What will the future hold for contractors and builders? We asked three industry leaders for their prognostications.
Richard Wetzel is assistant vice president of business development for JE Dunn Construction. As a licensed architect, he is interested in integrating design and construction to create buildings that are more sustainable and better built.
“From a materials and methods standpoint, we’re still building variations of the pyramids, for the most part. Three thousand years later, and we’re still stacking bricks—–especially in the United States. In the future, we need to make our systems work for us more. We need to take advantage of our building’s skin to generate power and to adapt to different conditions in real time. And we need to automate more. I don’t think we’ll ever have construction robots, but we can definitely take advantage of automation on a factory scale, with large components being constructed in controlled environments and then plugged together on-site. I’m not saying that we’ll build buildings the way Boeing builds airplanes, but there will definitely be some similarities, especially with larger projects. Design and construction will need to be a much more integrated operation in the future.”
John Brown is a principal with Housebrand and founder of the slow-home movement. He has dedicated his career to helping others understand the power of a relaxed pace in the house design and construction process, similar to that embraced by the slow-food movement.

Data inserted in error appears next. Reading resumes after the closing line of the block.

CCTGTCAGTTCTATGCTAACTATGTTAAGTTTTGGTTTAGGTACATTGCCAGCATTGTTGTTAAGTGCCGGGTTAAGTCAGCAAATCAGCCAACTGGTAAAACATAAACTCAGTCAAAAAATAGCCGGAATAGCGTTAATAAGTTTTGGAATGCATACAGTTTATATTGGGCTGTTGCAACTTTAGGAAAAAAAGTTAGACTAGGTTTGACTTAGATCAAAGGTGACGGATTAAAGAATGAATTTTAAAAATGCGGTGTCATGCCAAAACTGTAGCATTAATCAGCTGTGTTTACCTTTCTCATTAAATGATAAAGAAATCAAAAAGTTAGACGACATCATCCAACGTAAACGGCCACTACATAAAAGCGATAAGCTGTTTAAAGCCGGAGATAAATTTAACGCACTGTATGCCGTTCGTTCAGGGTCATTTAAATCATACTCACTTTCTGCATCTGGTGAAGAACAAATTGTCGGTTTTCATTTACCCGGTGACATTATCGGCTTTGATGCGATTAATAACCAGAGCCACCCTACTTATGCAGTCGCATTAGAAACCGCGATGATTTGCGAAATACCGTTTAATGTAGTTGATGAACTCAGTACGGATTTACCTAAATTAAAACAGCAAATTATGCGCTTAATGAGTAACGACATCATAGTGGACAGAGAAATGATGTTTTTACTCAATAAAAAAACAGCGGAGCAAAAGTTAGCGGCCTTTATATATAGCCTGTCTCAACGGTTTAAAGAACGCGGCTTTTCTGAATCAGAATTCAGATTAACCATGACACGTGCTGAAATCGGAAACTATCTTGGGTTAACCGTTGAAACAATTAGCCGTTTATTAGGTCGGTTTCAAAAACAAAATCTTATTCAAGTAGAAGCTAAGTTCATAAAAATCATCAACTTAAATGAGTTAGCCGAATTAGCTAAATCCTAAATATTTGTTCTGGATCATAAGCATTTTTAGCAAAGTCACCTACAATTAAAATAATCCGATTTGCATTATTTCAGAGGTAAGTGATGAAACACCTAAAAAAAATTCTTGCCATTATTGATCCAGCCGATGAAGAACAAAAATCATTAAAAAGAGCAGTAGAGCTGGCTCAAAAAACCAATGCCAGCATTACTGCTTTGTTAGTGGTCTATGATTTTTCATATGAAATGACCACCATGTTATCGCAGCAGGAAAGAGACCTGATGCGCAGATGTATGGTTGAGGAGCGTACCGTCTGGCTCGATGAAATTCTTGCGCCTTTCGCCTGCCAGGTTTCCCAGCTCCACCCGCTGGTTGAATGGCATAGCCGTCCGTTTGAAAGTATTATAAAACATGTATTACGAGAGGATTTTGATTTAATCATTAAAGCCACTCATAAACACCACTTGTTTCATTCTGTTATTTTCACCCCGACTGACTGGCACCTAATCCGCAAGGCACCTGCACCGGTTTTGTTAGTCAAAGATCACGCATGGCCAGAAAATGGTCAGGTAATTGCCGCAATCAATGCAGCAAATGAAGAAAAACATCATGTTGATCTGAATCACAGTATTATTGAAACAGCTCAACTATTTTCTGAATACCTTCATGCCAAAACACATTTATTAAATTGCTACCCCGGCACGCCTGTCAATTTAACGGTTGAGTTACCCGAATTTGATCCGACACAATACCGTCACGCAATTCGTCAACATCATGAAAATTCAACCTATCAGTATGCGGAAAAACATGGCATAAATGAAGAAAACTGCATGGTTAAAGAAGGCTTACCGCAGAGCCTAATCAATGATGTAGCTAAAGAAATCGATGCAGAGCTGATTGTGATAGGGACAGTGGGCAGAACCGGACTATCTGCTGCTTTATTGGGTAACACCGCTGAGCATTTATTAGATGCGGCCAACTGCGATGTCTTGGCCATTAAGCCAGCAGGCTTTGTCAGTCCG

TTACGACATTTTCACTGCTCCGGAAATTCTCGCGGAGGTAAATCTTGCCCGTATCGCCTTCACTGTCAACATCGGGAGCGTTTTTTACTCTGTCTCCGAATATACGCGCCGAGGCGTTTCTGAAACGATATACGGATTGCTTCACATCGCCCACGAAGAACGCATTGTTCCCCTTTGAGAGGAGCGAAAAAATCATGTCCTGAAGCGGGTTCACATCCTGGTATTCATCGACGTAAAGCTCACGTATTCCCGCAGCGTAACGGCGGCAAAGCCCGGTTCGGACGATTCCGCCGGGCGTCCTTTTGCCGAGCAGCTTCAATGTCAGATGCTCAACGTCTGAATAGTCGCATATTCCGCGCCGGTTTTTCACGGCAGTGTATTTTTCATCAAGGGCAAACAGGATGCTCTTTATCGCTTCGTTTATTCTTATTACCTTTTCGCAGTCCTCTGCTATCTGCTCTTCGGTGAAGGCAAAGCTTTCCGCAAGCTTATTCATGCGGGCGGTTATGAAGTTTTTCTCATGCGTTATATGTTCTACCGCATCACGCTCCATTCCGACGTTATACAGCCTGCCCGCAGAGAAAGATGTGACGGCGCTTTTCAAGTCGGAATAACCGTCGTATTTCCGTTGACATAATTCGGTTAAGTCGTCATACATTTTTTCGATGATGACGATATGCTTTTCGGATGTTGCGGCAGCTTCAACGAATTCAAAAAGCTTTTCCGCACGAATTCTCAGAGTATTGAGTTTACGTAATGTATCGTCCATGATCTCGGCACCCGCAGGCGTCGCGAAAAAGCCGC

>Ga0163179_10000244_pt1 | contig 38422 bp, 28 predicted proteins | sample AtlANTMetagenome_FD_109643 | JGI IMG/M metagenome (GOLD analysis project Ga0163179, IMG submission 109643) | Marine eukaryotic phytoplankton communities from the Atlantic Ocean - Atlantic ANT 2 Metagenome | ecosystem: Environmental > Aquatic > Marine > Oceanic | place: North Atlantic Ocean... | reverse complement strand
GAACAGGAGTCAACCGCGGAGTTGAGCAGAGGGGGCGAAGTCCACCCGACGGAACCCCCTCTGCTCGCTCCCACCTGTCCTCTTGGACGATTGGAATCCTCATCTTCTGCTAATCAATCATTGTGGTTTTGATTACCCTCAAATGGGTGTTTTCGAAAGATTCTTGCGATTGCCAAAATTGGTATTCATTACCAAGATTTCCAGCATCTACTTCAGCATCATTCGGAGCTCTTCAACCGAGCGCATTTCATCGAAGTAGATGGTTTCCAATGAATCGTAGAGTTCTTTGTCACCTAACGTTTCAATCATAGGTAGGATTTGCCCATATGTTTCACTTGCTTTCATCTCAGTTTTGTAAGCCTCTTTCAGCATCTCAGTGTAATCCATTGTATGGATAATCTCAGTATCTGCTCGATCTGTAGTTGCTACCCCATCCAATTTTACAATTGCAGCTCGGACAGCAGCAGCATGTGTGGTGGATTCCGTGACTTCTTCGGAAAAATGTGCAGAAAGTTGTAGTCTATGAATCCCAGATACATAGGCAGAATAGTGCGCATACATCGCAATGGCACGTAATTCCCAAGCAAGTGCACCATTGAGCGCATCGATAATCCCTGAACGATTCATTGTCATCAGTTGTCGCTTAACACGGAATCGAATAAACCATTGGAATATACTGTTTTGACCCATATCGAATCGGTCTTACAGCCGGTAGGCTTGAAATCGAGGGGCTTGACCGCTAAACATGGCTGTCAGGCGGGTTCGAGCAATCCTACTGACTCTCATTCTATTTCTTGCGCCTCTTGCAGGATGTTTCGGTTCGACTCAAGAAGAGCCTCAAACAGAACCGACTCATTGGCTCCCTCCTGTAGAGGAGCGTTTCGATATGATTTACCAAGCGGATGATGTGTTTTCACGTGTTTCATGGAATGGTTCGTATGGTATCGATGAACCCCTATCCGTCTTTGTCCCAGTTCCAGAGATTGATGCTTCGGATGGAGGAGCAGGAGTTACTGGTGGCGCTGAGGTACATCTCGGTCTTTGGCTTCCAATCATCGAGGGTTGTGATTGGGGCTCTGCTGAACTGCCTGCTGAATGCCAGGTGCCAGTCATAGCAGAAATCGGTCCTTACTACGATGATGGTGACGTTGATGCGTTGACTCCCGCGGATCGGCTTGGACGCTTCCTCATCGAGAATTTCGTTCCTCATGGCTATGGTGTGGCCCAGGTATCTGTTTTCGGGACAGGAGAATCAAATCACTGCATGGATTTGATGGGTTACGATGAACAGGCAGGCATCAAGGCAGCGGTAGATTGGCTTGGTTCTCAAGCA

“I believe that home construction in the future will recognize the value of a slower pace. A quickly designed and constructed house saves time up front, but does it really reflect who you are? Not always. In my mind, an incremental process makes more sense for many of my clients, especially those unfamiliar with the design process. I recommend that they proceed at their own pace—–room by room if necessary. I tell them to bring different materials into their houses, and to live with them for a while. If they’re building new, I tell them to leave a couple rooms raw, then finish them out one by one after they’ve had a chance to experience the space. It’s about the journey as much as the end product. Home design and construction should be pleasurable: You plan, you work, you react, you live. It’s an adaptive process. Embrace the fact that things change.”
Kelly Humphries is a spokesperson for NASA at the Johnson Space Center in Houston, Texas. Trained in public relations, he’s nevertheless at home amidst all the engineers. If you’ve ever tuned into the NASA channel, you’ve probably heard his voice.
“We can learn a lot about how to build in the future by looking at how we are building now at the International Space Station. All the issues we deal with down here exist in an amplified state in space. We’ve figured out ways to be truly sustainable. We generate our own power. We recycle everything—–absolutely everything—–even the astronaut’s own urine and perspiration are processed into potable water. The conditions we design for are beyond harsh, and the site where we build is very hard to get to. We prefabricate our components and ship them up, and we build them with such precise tolerances that they lock perfectly together into place. We have to exceed efficiency up there, and so much of what we do end up being applicable down here.”